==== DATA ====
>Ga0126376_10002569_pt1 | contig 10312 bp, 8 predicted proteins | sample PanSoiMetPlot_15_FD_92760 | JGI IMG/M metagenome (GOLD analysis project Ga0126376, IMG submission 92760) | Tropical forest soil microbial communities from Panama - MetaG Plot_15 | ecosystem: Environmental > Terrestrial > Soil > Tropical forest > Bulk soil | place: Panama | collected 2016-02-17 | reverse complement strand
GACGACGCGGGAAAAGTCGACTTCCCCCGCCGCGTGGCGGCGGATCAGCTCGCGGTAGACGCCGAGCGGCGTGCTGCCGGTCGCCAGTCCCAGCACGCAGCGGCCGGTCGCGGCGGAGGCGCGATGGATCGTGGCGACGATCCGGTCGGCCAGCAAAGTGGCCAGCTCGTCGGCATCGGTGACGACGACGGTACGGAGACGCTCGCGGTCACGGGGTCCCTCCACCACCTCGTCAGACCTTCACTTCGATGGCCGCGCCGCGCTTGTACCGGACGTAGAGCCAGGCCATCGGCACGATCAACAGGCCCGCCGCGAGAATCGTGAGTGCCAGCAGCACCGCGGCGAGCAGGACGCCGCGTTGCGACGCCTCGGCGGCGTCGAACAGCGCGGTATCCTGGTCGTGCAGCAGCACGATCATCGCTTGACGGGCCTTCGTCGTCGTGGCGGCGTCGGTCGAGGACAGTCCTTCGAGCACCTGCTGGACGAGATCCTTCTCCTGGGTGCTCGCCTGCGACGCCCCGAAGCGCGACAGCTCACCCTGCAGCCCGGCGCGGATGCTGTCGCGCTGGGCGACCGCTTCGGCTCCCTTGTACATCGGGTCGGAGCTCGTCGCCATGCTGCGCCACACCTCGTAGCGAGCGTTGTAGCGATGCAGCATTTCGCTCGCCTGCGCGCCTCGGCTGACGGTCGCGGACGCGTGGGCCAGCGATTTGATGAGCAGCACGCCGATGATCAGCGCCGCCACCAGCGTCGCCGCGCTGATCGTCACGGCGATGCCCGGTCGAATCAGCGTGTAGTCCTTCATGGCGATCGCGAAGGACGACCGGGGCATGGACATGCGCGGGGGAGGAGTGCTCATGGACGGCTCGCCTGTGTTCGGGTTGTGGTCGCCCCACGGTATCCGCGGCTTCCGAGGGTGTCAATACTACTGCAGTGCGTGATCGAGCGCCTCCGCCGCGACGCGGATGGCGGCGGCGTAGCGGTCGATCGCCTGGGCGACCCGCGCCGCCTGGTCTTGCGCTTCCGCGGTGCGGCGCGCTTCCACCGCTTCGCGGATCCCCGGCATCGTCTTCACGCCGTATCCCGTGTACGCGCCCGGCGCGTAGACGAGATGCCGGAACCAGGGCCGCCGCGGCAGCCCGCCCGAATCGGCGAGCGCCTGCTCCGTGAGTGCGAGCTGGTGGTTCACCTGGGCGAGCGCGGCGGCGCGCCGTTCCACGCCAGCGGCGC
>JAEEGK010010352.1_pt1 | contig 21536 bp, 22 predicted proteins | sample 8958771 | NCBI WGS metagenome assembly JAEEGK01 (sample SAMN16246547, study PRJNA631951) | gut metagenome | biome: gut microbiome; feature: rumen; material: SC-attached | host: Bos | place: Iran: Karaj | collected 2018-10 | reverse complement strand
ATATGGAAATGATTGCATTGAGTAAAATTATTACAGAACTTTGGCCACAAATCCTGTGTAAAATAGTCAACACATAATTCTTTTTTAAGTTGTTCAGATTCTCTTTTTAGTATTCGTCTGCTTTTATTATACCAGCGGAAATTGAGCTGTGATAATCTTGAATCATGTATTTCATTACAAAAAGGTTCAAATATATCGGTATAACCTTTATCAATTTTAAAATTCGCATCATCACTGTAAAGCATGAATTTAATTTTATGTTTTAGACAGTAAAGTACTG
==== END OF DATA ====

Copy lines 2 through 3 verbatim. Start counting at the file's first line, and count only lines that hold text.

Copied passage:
GACGACGCGGGAAAAGTCGACTTCCCCCGCCGCGTGGCGGCGGATCAGCTCGCGGTAGACGCCGAGCGGCGTGCTGCCGGTCGCCAGTCCCAGCACGCAGCGGCCGGTCGCGGCGGAGGCGCGATGGATCGTGGCGACGATCCGGTCGGCCAGCAAAGTGGCCAGCTCGTCGGCATCGGTGACGACGACGGTACGGAGACGCTCGCGGTCACGGGGTCCCTCCACCACCTCGTCAGACCTTCACTTCGATGGCCGCGCCGCGCTTGTACCGGACGTAGAGCCAGGCCATCGGCACGATCAACAGGCCCGCCGCGAGAATCGTGAGTGCCAGCAGCACCGCGGCGAGCAGGACGCCGCGTTGCGACGCCTCGGCGGCGTCGAACAGCGCGGTATCCTGGTCGTGCAGCAGCACGATCATCGCTTGACGGGCCTTCGTCGTCGTGGCGGCGTCGGTCGAGGACAGTCCTTCGAGCACCTGCTGGACGAGATCCTTCTCCTGGGTGCTCGCCTGCGACGCCCCGAAGCGCGACAGCTCACCCTGCAGCCCGGCGCGGATGCTGTCGCGCTGGGCGACCGCTTCGGCTCCCTTGTACATCGGGTCGGAGCTCGTCGCCATGCTGCGCCACACCTCGTAGCGAGCGTTGTAGCGATGCAGCATTTCGCTCGCCTGCGCGCCTCGGCTGACGGTCGCGGACGCGTGGGCCAGCGATTTGATGAGCAGCACGCCGATGATCAGCGCCGCCACCAGCGTCGCCGCGCTGATCGTCACGGCGATGCCCGGTCGAATCAGCGTGTAGTCCTTCATGGCGATCGCGAAGGACGACCGGGGCATGGACATGCGCGGGGGAGGAGTGCTCATGGACGGCTCGCCTGTGTTCGGGTTGTGGTCGCCCCACGGTATCCGCGGCTTCCGAGGGTGTCAATACTACTGCAGTGCGTGATCGAGCGCCTCCGCCGCGACGCGGATGGCGGCGGCGTAGCGGTCGATCGCCTGGGCGACCCGCGCCGCCTGGTCTTGCGCTTCCGCGGTGCGGCGCGCTTCCACCGCTTCGCGGATCCCCGGCATCGTCTTCACGCCGTATCCCGTGTACGCGCCCGGCGCGTAGACGAGATGCCGGAACCAGGGCCGCCGCGGCAGCCCGCCCGAATCGGCGAGCGCCTGCTCCGTGAGTGCGAGCTGGTGGTTCACCTGGGCGAGCGCGGCGGCGCGCCGTTCCACGCCAGCGGCGC
>JAEEGK010010352.1_pt1 | contig 21536 bp, 22 predicted proteins | sample 8958771 | NCBI WGS metagenome assembly JAEEGK01 (sample SAMN16246547, study PRJNA631951) | gut metagenome | biome: gut microbiome; feature: rumen; material: SC-attached | host: Bos | place: Iran: Karaj | collected 2018-10 | reverse complement strand